BTW, you can use Firebug Console Lite (http://getfirebug.com/lite.html) to get this feature working in any browser! By default it works perfectly in Firefox with Firebug installed, and in Safari 4.

Ruby on Rails application profiling

Here is a complete example of a Rails action profiling:

class HomeController < ApplicationController
  def index
    easy_profiler('home#index', :enabled => profile_request?, :limit => 2) do |p|
      p.progress 'logged in user home page'

      @top_videos = Video.top(:limit => 10)
      p.progress 'find top videos'

      @categories = Category.all(:order => 'name DESC')
      p.progress 'build categories list'

      @tag_cloud = Tag.tag_cloud(:limit => 200)
      p.progress 'build tag cloud'

      @featured_videos = Video.featured(limit => 5)
      p.progress 'find featured videos'

      @latest_videos = Video.latest(:limit => 5)
      p.progress 'find latest videos'

      @profiler = p
      p.debug 'VIEW STARTED'
    end
  end

  private

    # Method returns +true+ if current request should ouput profiling information
    def profile_request?
      params['_with_profiling'] == 'yes'
    end
end

And a view:

<div id="top_videos">
  <%= render :partial => 'top_videos' %>
  <% @profiler.progress 'top videos render' %>
</div>

<div class="tabs">
  <ul id="taxonomy">
    <li><a href="#" id="categories" class="current">Categories</a></li>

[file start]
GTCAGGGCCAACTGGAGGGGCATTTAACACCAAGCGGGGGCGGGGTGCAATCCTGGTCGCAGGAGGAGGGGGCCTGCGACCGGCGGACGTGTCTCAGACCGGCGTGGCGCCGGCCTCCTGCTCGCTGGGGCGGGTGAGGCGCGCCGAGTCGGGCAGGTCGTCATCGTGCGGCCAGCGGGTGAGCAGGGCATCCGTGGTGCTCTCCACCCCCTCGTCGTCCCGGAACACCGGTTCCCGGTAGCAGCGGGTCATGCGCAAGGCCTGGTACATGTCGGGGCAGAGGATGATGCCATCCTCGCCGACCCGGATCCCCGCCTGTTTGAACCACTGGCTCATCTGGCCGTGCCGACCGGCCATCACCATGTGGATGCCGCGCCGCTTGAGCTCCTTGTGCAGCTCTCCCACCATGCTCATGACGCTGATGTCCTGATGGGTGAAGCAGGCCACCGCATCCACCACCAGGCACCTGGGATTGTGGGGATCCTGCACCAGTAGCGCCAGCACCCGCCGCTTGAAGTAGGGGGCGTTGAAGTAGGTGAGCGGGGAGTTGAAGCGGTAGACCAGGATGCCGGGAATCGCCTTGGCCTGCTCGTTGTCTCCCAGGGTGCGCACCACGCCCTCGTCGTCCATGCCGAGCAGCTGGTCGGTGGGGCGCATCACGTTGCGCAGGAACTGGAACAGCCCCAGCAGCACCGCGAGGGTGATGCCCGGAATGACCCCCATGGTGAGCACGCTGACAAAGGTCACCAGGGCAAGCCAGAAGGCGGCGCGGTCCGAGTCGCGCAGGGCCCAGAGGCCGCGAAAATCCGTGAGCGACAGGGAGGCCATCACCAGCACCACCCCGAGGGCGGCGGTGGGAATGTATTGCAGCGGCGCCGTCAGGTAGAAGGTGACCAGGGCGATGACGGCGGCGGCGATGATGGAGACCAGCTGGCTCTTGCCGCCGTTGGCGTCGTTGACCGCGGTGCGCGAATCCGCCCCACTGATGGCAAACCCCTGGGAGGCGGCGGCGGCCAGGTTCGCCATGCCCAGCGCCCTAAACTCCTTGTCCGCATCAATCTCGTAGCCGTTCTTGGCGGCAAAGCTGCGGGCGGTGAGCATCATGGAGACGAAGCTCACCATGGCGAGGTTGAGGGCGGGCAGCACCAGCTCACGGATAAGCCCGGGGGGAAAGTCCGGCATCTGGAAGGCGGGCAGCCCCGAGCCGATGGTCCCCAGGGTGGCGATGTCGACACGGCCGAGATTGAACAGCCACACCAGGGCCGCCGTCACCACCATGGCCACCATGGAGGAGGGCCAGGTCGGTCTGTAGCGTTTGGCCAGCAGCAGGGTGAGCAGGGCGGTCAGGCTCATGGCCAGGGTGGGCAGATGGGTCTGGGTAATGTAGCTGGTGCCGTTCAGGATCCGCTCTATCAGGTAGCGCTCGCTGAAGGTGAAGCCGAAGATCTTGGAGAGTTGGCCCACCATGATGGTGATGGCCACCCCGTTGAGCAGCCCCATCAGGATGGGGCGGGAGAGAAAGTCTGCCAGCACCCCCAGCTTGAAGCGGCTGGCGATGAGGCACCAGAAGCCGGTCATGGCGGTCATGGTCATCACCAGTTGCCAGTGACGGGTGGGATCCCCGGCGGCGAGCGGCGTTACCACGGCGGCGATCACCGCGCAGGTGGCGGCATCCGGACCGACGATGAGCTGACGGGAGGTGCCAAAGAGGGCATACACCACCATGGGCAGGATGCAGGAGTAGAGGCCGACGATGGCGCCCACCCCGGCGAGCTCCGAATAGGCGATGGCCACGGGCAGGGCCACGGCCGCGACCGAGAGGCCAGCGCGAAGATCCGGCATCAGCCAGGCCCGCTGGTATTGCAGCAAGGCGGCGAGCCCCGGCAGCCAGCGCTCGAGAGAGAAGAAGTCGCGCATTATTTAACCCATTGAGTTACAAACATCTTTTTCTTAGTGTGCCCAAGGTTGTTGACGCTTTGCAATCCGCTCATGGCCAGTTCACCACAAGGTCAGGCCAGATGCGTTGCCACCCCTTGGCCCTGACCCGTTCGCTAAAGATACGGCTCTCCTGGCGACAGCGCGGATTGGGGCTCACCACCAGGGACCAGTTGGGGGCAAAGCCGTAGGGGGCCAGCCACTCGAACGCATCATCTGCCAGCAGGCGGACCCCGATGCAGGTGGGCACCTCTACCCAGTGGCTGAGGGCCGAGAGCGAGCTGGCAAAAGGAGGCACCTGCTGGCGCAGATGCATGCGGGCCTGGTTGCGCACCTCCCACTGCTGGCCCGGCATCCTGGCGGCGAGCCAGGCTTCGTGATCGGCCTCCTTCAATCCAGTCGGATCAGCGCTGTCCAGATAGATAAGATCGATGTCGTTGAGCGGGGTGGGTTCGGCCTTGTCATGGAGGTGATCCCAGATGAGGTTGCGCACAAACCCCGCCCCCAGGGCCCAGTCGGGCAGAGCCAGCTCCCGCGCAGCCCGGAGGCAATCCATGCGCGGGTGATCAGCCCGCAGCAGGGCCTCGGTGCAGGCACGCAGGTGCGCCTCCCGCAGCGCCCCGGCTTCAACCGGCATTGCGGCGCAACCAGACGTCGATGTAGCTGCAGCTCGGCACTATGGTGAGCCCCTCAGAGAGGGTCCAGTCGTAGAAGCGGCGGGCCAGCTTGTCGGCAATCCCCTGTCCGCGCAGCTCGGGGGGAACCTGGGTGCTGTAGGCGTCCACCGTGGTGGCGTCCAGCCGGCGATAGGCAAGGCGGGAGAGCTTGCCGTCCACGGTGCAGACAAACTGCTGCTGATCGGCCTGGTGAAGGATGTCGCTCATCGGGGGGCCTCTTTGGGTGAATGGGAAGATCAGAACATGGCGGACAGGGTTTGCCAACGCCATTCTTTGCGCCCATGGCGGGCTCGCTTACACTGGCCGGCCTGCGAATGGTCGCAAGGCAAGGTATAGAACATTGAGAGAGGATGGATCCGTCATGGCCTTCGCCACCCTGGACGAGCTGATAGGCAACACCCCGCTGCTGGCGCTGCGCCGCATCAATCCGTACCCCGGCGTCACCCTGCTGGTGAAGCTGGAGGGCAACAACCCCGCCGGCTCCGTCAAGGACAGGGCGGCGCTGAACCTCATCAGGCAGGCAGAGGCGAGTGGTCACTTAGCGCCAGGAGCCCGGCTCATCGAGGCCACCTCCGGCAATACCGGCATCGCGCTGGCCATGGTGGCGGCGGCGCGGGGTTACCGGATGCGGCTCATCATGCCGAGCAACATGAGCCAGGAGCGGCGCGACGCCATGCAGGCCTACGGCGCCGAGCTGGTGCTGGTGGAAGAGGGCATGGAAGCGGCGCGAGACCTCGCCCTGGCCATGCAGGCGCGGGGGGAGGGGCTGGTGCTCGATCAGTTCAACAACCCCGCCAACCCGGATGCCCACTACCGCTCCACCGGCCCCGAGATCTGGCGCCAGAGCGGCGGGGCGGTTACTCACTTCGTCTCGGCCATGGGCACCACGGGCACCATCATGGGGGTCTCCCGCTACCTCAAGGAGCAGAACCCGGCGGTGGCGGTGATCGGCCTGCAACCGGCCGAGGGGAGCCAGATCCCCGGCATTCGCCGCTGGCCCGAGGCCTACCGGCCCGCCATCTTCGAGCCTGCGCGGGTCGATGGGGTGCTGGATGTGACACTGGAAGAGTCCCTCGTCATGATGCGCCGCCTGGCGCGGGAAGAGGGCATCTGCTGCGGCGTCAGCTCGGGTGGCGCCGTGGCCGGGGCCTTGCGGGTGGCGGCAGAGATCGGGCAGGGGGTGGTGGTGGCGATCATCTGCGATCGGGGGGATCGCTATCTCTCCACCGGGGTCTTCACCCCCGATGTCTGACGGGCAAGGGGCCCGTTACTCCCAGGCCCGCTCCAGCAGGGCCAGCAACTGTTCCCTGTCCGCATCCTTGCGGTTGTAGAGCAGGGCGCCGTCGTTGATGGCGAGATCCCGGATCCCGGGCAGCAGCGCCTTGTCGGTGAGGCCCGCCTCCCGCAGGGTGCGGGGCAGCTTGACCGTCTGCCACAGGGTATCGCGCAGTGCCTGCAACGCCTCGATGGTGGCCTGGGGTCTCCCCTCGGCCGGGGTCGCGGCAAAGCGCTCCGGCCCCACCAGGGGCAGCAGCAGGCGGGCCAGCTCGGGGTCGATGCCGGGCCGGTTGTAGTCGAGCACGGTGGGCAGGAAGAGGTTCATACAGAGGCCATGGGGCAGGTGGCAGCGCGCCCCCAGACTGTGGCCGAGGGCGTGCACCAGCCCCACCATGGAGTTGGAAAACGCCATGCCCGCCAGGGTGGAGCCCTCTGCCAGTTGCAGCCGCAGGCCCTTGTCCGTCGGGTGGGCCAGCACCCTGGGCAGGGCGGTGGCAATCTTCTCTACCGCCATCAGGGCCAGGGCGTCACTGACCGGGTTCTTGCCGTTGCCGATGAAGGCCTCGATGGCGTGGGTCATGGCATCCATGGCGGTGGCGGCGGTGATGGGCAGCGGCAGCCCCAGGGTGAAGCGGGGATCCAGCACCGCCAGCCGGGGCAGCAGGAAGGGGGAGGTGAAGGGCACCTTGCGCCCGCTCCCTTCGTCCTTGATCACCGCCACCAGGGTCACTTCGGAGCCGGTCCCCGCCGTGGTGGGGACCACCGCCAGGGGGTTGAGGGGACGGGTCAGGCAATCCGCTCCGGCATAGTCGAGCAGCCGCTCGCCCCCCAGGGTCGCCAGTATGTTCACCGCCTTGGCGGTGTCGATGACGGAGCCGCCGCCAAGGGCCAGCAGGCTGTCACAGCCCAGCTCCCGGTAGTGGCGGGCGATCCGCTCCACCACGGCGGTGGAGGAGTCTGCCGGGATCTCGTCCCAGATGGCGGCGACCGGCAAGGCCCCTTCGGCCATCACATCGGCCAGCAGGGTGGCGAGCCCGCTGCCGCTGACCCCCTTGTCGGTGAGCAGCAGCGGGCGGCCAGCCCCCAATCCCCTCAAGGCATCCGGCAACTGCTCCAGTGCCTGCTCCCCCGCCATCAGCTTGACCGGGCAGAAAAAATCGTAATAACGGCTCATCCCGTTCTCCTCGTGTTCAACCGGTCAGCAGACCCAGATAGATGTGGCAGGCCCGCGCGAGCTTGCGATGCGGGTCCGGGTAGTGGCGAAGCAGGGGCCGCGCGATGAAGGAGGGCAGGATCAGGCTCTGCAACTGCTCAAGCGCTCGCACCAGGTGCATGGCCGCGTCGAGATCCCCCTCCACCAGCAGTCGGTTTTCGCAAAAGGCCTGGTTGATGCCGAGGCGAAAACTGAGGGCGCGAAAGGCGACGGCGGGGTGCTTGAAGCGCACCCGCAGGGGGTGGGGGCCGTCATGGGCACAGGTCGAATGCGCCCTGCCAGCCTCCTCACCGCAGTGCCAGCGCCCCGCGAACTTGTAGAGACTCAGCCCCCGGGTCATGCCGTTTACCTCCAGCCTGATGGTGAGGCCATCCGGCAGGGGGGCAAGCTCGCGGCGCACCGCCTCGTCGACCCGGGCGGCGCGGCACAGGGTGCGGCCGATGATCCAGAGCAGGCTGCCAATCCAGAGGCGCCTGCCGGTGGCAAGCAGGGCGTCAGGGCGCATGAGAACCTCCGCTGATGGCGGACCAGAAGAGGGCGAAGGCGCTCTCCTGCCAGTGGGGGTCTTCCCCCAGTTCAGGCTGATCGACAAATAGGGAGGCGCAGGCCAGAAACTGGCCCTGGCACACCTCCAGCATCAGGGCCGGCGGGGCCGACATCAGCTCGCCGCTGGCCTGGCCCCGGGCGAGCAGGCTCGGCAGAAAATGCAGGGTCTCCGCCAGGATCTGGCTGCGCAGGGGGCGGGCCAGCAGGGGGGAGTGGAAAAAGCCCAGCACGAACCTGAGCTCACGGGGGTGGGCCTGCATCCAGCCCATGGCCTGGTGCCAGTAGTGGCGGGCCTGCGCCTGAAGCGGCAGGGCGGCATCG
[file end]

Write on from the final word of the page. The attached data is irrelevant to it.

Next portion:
<li><a href="#" id="tags">Tags</a></li>
  </ul>
  <div class="categories_panel">
    <%= render :partial => 'categories' %>
    <% @profiler.progress 'categories render' %>
  </div>
  <div class="categories_panel hidden">
    <%= render :partial => 'tag_cloud' %>
    <% @profiler.progress 'tag cloud render' %>
  </div>
</div>

<div class="box">
  <div id="latest">
    <%= render :partial => 'videos', :videos => @latest_videos %>
    <% @profiler.progress 'latest videos render' %>
  </div>
  <div id="featured">
    <%= render :partial => 'videos', :videos => @featured_videos %>
    <% @profiler.progress 'featured video render' %>
  </div>
</div>

As you can see from this example, profiler will be enabled only when you pass a _with_profiling parameter with value yes:

http://example.com/home?_with_profiling=yes

Who are the authors?

This plugin has been created in Scribd.com for our internal use and then the sources were opened for other people to use. All the code in this package has been developed by Dmytro Shteflyuk for Scribd.com and is released under the MIT license. For more details, see the MIT-LICENSE file.

Credits